curl http://twitter.com/statuses/user_timeline/testiverse.xml
curl http://twitter.com/statuses/user_timeline/testiverse.json

In the event that new tweets go into the above timeline that push the
retweets out, you can access a few directly at the following urls:
curl http://twitter.com/statuses/show/4452134416.xml
curl http://twitter.com/statuses/show/4452466408.xml
curl http://twitter.com/statuses/show/4349744308.xml

The above payloads don't contain a "retweet_count" element yet and
they probably will. Other than that we don't suspect any more major
changes as we approach a full public launch. As always, though, we're
open and solicitous of everyone's feedback.


If there is no retweet_count, how can apps know if they need to display something like "and by 5 others"? How can they know if it is worth requesting a list of retweets (doesn't make sense if there is just one retweet, as it would waste an API request)? Or (see question above) is showing the list of retweets considered a deprecated feature?
 
Thanks.


And finally: when will the retweet API be available for beta testers again?

Thanks,
Marco
 

Coderanger

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Oct 2, 2009, 3:08:42 AM10/2/09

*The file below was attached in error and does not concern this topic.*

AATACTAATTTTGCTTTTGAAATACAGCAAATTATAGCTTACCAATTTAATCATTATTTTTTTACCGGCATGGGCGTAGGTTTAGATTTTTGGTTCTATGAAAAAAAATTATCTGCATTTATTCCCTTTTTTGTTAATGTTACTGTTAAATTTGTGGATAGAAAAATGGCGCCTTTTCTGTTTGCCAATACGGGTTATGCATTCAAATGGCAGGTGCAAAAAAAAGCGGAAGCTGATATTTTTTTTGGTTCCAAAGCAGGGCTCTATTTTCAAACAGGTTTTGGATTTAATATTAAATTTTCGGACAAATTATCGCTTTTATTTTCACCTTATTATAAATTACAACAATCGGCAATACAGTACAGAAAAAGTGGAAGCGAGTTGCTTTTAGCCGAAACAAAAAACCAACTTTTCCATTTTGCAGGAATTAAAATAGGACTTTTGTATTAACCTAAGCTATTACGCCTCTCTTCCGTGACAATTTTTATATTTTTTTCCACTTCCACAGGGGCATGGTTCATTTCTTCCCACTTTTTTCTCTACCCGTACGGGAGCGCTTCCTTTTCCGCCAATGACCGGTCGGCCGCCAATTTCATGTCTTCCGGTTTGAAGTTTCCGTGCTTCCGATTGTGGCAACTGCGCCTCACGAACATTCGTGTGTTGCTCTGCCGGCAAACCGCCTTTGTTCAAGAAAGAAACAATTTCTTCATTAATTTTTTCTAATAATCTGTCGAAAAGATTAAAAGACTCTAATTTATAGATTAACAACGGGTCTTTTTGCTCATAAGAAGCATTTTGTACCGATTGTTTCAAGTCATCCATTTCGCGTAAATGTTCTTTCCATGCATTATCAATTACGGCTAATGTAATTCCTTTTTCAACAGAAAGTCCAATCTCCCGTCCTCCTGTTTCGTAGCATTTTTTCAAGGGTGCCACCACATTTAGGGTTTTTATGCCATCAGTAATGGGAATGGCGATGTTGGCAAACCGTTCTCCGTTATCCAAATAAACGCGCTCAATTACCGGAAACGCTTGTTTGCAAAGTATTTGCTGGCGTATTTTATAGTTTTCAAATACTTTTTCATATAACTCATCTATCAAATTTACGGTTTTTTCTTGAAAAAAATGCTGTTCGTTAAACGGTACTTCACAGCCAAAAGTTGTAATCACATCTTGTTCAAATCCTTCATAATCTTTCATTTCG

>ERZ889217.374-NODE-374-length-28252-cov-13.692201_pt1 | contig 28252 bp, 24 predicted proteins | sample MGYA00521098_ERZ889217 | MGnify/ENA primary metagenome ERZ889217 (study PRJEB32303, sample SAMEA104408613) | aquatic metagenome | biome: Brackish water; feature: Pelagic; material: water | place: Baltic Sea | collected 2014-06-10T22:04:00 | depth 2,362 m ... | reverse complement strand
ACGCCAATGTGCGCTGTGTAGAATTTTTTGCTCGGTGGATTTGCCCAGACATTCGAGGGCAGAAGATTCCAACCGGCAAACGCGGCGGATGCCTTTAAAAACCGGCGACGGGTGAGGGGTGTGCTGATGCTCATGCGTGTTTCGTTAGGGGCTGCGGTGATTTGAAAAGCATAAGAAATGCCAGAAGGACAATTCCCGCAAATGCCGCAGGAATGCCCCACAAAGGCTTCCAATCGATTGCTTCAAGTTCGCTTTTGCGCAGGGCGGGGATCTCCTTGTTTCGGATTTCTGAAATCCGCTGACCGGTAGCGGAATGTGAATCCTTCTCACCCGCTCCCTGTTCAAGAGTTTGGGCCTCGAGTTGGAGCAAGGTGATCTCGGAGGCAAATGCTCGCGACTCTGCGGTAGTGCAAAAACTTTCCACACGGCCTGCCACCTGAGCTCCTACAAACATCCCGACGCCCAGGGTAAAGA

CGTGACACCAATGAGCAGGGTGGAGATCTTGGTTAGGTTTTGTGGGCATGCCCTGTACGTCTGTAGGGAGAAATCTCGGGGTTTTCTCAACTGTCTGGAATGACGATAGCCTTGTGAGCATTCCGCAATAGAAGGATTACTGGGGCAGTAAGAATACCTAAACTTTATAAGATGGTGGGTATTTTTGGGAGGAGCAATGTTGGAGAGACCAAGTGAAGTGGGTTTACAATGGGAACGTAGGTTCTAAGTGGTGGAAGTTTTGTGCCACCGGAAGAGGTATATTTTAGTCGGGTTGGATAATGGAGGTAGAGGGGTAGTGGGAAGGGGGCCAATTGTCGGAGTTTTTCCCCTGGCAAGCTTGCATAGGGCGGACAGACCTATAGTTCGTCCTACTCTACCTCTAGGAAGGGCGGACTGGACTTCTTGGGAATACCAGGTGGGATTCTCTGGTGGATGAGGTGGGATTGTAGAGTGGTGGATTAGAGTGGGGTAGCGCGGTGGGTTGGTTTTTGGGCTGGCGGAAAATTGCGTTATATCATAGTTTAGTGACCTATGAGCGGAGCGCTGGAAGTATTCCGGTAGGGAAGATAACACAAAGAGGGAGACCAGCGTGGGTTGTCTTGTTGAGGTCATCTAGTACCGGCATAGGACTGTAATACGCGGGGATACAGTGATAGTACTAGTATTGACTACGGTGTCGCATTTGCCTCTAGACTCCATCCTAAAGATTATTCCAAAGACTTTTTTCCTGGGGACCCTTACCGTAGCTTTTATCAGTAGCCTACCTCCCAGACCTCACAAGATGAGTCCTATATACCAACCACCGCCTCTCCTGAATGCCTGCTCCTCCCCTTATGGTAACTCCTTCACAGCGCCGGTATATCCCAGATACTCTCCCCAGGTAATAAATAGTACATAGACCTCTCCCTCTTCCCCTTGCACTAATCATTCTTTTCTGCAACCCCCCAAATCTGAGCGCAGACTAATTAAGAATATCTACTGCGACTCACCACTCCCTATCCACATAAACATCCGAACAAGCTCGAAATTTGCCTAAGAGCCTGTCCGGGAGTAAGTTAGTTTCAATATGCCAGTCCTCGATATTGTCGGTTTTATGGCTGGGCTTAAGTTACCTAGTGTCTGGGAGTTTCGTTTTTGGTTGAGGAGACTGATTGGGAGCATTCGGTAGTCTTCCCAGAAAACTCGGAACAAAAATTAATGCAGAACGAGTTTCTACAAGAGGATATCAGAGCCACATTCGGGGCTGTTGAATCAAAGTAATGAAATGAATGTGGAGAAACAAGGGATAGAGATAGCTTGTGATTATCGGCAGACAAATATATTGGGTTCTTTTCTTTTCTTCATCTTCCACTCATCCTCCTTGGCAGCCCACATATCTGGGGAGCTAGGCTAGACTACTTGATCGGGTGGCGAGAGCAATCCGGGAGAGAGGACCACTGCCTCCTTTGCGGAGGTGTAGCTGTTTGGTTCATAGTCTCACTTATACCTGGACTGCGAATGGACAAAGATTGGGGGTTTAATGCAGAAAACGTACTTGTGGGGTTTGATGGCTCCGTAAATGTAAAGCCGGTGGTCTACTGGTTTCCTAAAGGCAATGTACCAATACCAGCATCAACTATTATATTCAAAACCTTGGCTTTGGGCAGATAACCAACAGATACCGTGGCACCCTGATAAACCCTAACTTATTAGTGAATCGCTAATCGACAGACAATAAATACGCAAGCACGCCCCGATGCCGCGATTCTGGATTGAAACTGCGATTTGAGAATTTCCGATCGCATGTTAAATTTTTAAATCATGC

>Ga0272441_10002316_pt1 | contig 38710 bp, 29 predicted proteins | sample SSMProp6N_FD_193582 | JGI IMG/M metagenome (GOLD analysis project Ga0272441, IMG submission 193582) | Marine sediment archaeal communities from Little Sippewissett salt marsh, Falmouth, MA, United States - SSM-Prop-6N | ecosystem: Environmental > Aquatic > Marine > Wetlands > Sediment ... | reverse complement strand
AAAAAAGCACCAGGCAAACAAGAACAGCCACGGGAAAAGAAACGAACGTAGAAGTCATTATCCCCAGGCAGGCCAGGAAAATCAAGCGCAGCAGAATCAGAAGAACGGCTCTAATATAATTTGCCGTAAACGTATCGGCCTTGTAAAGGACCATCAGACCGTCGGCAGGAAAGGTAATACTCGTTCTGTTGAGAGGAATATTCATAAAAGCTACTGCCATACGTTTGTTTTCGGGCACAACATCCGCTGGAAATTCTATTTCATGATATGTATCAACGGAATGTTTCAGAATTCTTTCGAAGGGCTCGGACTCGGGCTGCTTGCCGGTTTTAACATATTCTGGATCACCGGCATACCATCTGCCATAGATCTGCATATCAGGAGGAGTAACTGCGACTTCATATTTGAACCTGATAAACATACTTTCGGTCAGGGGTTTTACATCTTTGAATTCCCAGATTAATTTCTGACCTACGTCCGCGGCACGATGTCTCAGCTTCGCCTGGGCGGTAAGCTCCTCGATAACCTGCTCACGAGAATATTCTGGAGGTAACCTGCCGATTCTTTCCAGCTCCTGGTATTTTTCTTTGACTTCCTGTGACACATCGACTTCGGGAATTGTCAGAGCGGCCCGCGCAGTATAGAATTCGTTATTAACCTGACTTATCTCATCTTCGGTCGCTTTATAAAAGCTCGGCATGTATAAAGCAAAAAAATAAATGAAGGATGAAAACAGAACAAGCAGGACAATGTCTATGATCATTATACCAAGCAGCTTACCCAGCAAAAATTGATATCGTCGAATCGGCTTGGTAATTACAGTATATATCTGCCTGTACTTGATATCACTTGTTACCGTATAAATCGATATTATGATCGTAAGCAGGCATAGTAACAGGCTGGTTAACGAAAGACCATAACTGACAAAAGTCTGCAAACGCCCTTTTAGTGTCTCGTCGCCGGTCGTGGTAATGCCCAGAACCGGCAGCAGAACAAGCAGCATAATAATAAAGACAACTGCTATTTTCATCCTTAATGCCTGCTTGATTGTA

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I am a bit confused as to how we can use these new APIs.

If I use the new retreet API in my app then no-one will see it if they
are using any app that isnt using the new home_timeline (perhaps no-
one) ... so how can it ever be used unless everyone (I mean client
apps and sites) uses the new APIs all at the same time.

Maybe someone can clarify this for me as I would like to add support
but I cannot see how.

Rich

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Oct 2, 2009, 5:20:25 AM10/2/09
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All apps will eventually have to use home_timeline as the platform
guys have said they will remove the old timeline in a matter of months
after the retweet api launches

Coderanger

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Oct 2, 2009, 6:45:46 AM10/2/09
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So you have to wait until then before you can even support the retweet
posting?

Rich

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Oct 2, 2009, 7:24:20 AM10/2/09
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Not at all, just that retweets won't show in any app using the new re-
tweet API.

However I expect many apps that care about their users will switch
because retweets from the biggest source i.e. web will be using it!

Zaudio

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Oct 3, 2009, 1:33:12 PM10/3/09